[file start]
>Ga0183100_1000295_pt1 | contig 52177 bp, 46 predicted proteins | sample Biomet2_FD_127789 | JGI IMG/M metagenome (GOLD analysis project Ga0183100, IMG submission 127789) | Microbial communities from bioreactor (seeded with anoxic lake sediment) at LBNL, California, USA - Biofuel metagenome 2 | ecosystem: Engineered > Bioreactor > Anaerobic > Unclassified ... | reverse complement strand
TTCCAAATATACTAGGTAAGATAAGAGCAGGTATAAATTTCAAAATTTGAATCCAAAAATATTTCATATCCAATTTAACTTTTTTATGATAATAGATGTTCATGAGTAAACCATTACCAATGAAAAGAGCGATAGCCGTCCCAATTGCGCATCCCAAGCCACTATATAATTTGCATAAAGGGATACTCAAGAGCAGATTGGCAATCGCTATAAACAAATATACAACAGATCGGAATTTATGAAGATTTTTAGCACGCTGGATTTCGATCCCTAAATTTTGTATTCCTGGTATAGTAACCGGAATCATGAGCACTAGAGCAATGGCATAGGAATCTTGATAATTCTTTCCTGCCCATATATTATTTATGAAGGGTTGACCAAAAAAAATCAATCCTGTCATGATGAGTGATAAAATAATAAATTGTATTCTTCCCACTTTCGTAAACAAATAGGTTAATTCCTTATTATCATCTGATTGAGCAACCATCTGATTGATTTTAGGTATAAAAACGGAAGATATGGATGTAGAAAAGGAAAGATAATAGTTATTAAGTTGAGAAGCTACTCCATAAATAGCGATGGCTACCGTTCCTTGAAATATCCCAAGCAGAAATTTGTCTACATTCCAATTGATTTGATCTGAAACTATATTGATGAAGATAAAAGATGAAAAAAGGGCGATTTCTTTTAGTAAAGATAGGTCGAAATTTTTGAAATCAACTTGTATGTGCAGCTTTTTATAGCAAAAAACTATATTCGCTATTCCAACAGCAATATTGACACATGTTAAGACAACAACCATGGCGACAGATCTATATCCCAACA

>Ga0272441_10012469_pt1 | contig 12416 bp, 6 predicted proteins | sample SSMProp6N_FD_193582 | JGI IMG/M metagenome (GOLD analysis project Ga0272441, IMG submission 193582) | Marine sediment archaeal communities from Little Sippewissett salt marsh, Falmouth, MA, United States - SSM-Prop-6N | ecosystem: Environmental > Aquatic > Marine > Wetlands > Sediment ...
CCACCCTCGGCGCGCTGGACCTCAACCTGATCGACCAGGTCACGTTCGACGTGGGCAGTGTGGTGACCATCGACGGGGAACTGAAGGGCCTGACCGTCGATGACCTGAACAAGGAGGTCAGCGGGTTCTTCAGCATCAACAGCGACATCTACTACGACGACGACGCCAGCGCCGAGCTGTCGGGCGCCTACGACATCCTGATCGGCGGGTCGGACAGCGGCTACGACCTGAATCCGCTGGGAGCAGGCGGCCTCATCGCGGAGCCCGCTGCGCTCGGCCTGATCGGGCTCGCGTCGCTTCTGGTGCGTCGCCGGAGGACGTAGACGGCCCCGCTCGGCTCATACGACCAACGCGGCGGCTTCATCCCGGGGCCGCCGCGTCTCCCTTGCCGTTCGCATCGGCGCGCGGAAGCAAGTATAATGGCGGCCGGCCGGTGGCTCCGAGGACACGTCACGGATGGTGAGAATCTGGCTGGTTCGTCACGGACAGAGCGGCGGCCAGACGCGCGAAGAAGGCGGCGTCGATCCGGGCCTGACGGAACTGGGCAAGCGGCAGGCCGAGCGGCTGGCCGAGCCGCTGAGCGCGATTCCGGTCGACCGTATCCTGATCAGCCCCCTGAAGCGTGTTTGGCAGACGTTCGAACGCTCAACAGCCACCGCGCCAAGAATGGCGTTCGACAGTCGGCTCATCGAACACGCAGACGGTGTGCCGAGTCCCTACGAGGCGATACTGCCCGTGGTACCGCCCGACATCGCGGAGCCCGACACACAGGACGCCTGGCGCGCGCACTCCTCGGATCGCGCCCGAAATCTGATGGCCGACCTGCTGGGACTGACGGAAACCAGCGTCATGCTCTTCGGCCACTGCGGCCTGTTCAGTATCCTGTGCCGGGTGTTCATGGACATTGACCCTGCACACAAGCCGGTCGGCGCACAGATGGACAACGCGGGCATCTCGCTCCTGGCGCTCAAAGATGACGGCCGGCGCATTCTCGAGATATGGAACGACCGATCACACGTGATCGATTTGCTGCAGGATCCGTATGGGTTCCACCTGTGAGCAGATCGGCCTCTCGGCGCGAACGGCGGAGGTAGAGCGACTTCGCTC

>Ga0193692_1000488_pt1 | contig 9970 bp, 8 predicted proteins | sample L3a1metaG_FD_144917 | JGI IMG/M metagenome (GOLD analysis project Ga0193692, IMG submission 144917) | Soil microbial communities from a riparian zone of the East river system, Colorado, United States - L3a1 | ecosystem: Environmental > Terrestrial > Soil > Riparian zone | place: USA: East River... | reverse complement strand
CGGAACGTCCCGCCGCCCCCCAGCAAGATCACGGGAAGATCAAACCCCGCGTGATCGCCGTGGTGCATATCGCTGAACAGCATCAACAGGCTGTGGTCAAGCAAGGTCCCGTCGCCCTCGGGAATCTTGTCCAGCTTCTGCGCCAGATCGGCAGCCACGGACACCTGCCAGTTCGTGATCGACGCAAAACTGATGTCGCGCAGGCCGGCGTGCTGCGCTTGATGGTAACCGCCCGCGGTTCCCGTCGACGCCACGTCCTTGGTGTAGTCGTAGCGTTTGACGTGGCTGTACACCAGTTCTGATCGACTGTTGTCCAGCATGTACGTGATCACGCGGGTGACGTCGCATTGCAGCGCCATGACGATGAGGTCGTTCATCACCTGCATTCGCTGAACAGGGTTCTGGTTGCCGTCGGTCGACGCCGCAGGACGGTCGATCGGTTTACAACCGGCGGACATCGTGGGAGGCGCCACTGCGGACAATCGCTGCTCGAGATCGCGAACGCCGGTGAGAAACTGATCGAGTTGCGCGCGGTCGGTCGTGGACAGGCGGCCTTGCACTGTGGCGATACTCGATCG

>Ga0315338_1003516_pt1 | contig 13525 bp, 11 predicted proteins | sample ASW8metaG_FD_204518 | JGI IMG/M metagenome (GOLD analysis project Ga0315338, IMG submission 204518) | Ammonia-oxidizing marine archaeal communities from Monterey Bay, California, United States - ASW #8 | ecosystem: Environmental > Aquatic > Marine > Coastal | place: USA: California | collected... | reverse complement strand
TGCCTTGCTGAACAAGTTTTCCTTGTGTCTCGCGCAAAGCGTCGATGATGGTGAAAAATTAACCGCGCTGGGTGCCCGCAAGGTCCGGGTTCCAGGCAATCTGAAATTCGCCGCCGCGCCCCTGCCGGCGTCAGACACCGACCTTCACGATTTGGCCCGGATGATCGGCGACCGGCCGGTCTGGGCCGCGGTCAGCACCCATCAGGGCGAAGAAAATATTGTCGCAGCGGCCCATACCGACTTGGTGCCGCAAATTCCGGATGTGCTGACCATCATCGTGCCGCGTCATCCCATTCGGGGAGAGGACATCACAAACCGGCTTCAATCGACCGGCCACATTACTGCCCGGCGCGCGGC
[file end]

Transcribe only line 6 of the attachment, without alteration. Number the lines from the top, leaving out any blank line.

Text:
CGGAACGTCCCGCCGCCCCCCAGCAAGATCACGGGAAGATCAAACCCCGCGTGATCGCCGTGGTGCATATCGCTGAACAGCATCAACAGGCTGTGGTCAAGCAAGGTCCCGTCGCCCTCGGGAATCTTGTCCAGCTTCTGCGCCAGATCGGCAGCCACGGACACCTGCCAGTTCGTGATCGACGCAAAACTGATGTCGCGCAGGCCGGCGTGCTGCGCTTGATGGTAACCGCCCGCGGTTCCCGTCGACGCCACGTCCTTGGTGTAGTCGTAGCGTTTGACGTGGCTGTACACCAGTTCTGATCGACTGTTGTCCAGCATGTACGTGATCACGCGGGTGACGTCGCATTGCAGCGCCATGACGATGAGGTCGTTCATCACCTGCATTCGCTGAACAGGGTTCTGGTTGCCGTCGGTCGACGCCGCAGGACGGTCGATCGGTTTACAACCGGCGGACATCGTGGGAGGCGCCACTGCGGACAATCGCTGCTCGAGATCGCGAACGCCGGTGAGAAACTGATCGAGTTGCGCGCGGTCGGTCGTGGACAGGCGGCCTTGCACTGTGGCGATACTCGATCG